Rob actually proposed just under a year ago. I feel awful because although I didn’t pressure him, he knew I wanted my mum (who’s terminally ill) to be at my wedding. Immediately he proposed, it felt wrong to me, in a visceral way. I said yes – we were on vacation and had been happily making our 5 year plans the night before, it was romantic and I was cowardly. But then I think subconsciously I started pushing at the pressure points of the relationship after that. We starting arguing more and I started distancing myself more.
Rob isn’t perfect and he’s said some pretty mean things to me in arguments – that I’m pathetic, useless, to just ‘take pills’ for my depression (despite my stated personal preference for counselling and two doctors’ opinions to the same effect), saying when asked why he’s with me that he loves ‘the old me’ and knows I can be kind and lovely etc. (he means emotionally/mentally, not physically – I’m the one who can’t come to terms with my post-partum look, although his lack of desire for me doesn’t help).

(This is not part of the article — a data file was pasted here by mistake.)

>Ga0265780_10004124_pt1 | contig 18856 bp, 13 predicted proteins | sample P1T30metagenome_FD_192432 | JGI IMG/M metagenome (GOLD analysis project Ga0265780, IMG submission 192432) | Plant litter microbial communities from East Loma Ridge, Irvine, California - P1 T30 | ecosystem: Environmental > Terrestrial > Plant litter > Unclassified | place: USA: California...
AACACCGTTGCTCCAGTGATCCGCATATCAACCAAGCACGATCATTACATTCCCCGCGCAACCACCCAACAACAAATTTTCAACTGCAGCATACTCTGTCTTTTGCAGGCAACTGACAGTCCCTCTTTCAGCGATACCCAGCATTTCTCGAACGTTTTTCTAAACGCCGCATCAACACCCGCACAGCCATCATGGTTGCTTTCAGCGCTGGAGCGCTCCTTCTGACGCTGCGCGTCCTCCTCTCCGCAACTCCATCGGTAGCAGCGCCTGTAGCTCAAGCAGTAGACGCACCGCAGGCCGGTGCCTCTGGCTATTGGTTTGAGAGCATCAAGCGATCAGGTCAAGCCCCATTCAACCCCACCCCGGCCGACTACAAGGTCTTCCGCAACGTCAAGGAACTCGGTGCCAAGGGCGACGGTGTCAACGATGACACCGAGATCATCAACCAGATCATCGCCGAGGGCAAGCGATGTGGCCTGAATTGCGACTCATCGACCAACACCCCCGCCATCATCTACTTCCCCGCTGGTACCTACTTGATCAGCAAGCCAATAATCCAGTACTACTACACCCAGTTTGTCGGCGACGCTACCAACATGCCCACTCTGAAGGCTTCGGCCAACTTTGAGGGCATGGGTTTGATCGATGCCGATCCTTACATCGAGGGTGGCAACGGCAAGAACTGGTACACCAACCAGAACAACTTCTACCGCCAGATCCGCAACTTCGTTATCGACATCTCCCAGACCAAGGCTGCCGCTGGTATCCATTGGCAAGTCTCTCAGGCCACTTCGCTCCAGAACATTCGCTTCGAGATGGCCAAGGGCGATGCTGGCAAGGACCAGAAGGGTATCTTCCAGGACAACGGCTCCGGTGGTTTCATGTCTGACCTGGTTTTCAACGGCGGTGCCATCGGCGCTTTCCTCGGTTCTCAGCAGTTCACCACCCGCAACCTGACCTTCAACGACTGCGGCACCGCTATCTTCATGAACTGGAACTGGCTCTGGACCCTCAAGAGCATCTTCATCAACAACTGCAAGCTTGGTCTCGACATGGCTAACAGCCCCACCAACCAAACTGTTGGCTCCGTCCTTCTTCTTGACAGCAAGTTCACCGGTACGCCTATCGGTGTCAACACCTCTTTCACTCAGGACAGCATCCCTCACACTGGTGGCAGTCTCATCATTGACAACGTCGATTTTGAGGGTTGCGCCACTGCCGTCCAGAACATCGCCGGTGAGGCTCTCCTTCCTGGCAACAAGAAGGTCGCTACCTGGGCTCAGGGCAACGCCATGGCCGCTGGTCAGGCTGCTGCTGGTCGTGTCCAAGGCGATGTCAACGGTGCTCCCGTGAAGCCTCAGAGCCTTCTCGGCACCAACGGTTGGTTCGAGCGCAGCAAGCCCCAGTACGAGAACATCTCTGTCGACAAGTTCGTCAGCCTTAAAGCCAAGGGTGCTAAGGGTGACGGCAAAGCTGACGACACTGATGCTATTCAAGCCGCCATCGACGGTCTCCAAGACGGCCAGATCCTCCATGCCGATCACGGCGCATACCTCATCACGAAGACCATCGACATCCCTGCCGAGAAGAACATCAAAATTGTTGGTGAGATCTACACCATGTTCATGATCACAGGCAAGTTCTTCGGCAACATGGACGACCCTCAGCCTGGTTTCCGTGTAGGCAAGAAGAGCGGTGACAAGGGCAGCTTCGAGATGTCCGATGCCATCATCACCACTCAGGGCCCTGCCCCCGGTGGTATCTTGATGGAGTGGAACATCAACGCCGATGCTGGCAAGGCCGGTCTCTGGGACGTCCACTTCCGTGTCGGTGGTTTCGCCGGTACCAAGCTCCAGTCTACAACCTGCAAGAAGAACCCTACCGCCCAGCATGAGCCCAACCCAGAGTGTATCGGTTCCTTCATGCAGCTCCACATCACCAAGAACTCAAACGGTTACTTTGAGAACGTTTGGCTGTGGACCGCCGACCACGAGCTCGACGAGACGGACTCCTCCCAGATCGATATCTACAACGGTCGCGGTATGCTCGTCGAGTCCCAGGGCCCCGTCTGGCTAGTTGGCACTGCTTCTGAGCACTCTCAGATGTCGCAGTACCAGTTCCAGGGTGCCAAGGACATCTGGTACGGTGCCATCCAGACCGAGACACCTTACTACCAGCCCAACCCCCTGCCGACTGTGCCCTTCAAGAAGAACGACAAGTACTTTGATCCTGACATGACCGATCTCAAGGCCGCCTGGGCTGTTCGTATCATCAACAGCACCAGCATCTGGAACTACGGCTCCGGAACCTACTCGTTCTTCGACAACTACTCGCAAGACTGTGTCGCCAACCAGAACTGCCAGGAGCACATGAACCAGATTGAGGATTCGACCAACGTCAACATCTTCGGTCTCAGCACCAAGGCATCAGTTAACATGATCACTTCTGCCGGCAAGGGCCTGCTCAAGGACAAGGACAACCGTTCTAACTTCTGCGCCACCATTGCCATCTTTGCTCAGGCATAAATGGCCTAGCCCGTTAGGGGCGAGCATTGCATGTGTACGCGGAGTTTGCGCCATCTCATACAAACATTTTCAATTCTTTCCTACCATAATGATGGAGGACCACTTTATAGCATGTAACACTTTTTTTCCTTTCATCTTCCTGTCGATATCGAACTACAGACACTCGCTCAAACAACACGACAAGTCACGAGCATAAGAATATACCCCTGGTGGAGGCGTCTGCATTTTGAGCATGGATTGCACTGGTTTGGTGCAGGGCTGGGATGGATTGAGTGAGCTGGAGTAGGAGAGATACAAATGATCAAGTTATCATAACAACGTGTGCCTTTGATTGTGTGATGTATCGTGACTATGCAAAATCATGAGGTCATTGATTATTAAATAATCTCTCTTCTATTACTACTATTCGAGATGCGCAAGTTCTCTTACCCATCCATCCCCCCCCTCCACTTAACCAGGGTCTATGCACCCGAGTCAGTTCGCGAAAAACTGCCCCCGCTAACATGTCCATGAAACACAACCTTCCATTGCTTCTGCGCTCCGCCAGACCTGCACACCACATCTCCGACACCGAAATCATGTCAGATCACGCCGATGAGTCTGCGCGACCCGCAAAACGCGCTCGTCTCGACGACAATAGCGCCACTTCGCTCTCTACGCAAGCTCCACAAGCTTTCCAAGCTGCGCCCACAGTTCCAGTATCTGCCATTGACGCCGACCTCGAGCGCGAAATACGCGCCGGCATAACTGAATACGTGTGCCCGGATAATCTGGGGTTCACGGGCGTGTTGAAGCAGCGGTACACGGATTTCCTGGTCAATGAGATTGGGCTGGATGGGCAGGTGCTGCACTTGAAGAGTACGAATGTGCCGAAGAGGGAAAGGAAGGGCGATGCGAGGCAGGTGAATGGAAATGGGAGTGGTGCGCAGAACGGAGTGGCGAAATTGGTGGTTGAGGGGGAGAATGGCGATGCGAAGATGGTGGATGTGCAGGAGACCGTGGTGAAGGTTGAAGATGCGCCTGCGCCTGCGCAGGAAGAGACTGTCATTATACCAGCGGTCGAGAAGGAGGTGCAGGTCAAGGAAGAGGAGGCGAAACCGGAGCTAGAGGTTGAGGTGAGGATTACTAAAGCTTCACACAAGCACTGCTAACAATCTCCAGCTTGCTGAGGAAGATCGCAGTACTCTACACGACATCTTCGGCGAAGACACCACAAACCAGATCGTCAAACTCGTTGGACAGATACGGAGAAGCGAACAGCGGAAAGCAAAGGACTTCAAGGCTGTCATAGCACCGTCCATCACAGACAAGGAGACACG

Where I’m unhappy, I am acting out and am often unfair. Sometimes I am so childish in my emotions and reactions (although Rob can be too, and he loses his temper easily). I’m also selfish and feel I’m using him. When I’m depressed, I get lethargic and he ends up doing more than his fair share of chores. I feel really torn. On one side, staying together would be the optimum outcome for Lila (assuming we can have a healthy relationship), and for us too, even if just in terms of sharing her growing up and not having to split time to see her. Also, Rob wouldn’t be able to buy a house on his own, finances would be tighter for us both (probably also not helping Lila down the line), I may have to go back to work full time (I’m currently part time) and we don’t want Lila in childcare 5 days a week. So if it can work, I want it to. And I don’t know if it is just my attitude getting in the way, that I need to commit more. But small things seem to take so much effort. I don’t know if that’s because I’m depressed, or if my depression has partly stemmed from the situation. I’ve also started stupidly romancing in my head about someone I barely know but who showed a flicker of interest in me. Rob is a great guy – loyal, kind, generous.